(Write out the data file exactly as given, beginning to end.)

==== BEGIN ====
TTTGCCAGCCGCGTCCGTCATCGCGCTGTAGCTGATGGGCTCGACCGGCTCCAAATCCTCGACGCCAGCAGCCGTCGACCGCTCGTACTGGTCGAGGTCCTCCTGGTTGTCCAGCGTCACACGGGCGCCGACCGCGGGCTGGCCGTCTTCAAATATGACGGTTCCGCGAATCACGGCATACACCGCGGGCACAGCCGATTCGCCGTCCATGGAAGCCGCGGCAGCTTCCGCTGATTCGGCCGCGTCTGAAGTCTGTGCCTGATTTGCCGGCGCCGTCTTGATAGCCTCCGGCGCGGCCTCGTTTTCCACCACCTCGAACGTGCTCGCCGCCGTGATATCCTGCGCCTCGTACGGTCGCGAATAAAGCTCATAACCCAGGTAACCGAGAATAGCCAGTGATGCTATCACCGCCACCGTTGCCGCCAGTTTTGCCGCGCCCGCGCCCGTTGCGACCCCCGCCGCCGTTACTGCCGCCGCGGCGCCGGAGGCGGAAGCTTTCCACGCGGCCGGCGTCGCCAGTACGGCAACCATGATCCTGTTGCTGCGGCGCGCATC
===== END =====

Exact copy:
TTTGCCAGCCGCGTCCGTCATCGCGCTGTAGCTGATGGGCTCGACCGGCTCCAAATCCTCGACGCCAGCAGCCGTCGACCGCTCGTACTGGTCGAGGTCCTCCTGGTTGTCCAGCGTCACACGGGCGCCGACCGCGGGCTGGCCGTCTTCAAATATGACGGTTCCGCGAATCACGGCATACACCGCGGGCACAGCCGATTCGCCGTCCATGGAAGCCGCGGCAGCTTCCGCTGATTCGGCCGCGTCTGAAGTCTGTGCCTGATTTGCCGGCGCCGTCTTGATAGCCTCCGGCGCGGCCTCGTTTTCCACCACCTCGAACGTGCTCGCCGCCGTGATATCCTGCGCCTCGTACGGTCGCGAATAAAGCTCATAACCCAGGTAACCGAGAATAGCCAGTGATGCTATCACCGCCACCGTTGCCGCCAGTTTTGCCGCGCCCGCGCCCGTTGCGACCCCCGCCGCCGTTACTGCCGCCGCGGCGCCGGAGGCGGAAGCTTTCCACGCGGCCGGCGTCGCCAGTACGGCAACCATGATCCTGTTGCTGCGGCGCGCATC